Current passenger security procedures are “not sustainable for the long term” because rapid global air-traffic growth threatens to overwhelm the capacity of screening checkpoints, according to the chief executive of the airline industry’s leading international trade group.
Tony Tyler , CEO of the International Air Transport Association, told a security conference here that passenger and cargo security must be revised and updated to cope with changing threats.
The IATA chief said that today’s passenger screening efforts world-wide are “neither efficient nor user-friendly,” so “we have no choice but to change.”
If that doesn’t occur, he warned, “airport checkpoints will be overwhelmed” and “wait times will increase exponentially” as global passenger traffic is projected to double over roughly the next two decades.
Unless security checks focus more closely on potentially higher-risk passengers while devoting less attention to those registered in frequent traveler or voluntary screening programs, Mr. Tyler predicted “efficiency will decline and costs will rise.”
From sharing data on airspace hazards stemming from conflict zones to smarter passenger screening efforts, Mr. Tyler also said carriers and governments “have not achieved a satisfactory level of cooperation when it comes to security.”
The IATA chief said the two Malaysian airliners that went down earlier this year revealed gaps in security systems that “cannot be closed with a business as usual attitude.” One jet disappeared over the Indian Ocean in March, after it dropped off radar coverage and some onboard systems were disabled. The other jet was shot down over Ukraine by an antiaircraft missile, according to investigators.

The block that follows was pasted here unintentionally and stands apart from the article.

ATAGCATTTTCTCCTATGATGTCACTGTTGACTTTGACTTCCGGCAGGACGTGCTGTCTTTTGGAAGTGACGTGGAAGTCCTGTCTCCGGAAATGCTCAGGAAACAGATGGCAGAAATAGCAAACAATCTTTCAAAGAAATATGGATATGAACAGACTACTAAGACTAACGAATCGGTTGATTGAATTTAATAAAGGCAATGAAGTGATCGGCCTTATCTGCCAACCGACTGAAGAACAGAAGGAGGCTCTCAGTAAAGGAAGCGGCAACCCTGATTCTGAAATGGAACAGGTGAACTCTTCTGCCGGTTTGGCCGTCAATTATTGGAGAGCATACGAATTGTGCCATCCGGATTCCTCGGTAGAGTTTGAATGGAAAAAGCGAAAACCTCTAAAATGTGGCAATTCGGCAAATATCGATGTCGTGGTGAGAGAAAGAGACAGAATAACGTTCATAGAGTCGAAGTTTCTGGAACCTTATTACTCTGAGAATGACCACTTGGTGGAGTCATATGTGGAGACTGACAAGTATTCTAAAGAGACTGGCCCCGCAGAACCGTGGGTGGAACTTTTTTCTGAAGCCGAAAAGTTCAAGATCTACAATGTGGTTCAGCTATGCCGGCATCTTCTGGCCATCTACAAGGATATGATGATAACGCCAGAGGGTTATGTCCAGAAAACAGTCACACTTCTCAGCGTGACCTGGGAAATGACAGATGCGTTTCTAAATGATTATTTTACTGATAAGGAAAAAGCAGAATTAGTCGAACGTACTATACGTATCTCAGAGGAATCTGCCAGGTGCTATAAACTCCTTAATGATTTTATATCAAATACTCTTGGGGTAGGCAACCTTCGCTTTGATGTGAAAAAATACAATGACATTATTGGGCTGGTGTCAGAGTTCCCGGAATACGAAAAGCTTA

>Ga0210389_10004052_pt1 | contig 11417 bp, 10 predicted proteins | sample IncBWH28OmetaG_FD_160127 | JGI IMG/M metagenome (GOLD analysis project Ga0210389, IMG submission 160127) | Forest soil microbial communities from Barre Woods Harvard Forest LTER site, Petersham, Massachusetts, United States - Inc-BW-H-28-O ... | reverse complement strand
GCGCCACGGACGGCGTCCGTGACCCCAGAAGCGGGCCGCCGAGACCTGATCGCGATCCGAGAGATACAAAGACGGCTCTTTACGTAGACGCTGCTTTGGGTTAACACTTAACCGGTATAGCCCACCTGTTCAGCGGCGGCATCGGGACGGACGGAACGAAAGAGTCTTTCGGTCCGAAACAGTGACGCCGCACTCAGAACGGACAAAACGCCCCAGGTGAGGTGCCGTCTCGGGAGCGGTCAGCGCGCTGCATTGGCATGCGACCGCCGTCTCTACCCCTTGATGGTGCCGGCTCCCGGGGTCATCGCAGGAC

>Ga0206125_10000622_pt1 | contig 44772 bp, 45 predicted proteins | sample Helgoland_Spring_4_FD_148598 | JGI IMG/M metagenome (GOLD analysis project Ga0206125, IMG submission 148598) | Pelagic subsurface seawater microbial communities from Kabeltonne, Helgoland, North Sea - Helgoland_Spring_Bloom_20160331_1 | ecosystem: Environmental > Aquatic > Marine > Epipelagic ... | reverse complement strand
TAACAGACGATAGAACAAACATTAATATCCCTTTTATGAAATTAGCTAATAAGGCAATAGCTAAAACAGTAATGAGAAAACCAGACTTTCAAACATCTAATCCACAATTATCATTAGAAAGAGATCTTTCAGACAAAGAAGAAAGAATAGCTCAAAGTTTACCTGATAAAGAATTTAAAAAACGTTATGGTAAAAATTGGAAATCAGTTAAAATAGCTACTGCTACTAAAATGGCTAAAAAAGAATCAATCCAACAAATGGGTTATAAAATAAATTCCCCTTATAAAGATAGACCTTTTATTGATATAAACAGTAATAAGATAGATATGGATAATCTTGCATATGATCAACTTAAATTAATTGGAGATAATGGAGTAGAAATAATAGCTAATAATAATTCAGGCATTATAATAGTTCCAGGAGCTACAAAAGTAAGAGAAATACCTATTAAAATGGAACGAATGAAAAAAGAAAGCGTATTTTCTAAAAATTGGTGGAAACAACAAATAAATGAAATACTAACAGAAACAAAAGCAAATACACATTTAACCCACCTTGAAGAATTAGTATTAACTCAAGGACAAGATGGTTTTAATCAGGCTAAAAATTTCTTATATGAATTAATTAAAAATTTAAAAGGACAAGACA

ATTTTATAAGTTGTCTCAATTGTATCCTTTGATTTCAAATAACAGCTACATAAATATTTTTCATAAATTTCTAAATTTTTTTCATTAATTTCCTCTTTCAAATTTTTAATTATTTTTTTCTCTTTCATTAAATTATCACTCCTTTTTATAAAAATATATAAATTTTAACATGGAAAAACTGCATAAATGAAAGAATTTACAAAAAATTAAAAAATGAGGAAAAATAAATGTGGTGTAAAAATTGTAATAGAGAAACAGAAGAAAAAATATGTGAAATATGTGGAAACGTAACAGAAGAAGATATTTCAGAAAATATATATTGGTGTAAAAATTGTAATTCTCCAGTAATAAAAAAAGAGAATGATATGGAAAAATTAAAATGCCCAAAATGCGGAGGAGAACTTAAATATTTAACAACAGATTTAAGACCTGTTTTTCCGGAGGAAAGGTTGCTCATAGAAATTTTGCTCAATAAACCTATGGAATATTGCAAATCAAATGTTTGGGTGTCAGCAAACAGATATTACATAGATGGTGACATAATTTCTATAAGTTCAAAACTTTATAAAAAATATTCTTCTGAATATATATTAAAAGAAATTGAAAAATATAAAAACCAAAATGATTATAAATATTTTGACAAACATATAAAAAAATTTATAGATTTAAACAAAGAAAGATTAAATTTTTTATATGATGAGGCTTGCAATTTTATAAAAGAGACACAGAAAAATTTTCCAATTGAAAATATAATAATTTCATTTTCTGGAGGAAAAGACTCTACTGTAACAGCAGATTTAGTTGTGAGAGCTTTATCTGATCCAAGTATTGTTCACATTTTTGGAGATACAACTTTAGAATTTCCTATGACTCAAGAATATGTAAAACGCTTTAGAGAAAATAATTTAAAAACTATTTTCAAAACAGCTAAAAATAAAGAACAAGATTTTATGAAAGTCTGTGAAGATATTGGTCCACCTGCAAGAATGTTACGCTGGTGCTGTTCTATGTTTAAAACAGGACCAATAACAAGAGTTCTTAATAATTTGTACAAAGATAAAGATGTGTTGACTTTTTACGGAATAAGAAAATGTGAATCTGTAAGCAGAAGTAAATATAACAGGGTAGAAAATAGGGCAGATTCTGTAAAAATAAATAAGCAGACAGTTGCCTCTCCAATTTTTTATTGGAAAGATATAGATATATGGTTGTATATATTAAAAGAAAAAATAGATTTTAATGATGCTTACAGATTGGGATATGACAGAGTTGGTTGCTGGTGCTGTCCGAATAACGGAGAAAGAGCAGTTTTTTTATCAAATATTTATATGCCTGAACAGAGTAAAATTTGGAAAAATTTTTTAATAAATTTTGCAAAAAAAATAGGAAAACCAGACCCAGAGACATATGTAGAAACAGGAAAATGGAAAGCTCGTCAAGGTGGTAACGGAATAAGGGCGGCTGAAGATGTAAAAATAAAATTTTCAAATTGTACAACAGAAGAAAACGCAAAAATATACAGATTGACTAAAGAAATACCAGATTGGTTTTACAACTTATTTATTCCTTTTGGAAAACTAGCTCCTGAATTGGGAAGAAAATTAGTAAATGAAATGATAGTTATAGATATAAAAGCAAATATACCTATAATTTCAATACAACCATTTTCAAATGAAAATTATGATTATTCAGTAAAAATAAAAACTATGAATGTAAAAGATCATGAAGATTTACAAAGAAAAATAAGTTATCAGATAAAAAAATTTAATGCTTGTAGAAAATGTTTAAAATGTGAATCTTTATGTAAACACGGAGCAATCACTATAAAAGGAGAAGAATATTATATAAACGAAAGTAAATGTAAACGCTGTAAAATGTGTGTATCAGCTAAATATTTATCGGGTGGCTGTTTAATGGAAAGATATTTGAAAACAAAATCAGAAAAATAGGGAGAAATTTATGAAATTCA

IATA officials, among other things, want closer government and industry cooperation on a broad array of security issues. Mr. Tyler reiterated proposals to move all air cargo shipments toward electronic documentation and away from paper documents.
Calin Rovinescu, chief executive of Air Canada and chairman of IATA’s Board of Governors, told the conference that “confusing and often contradictory” information about dangers posed by conflict zones makes it hard for carriers to accurately gauge risks of overflights.
International aviation standards and rules are needed to properly collect, analyze and disseminate such threat data in a timely manner, Mr. Rovinescu said. “Airlines are not the CIA” and aren’t set up to independently ferret out information about antiaircraft missiles or other weapons that could endanger civil aviation, he said.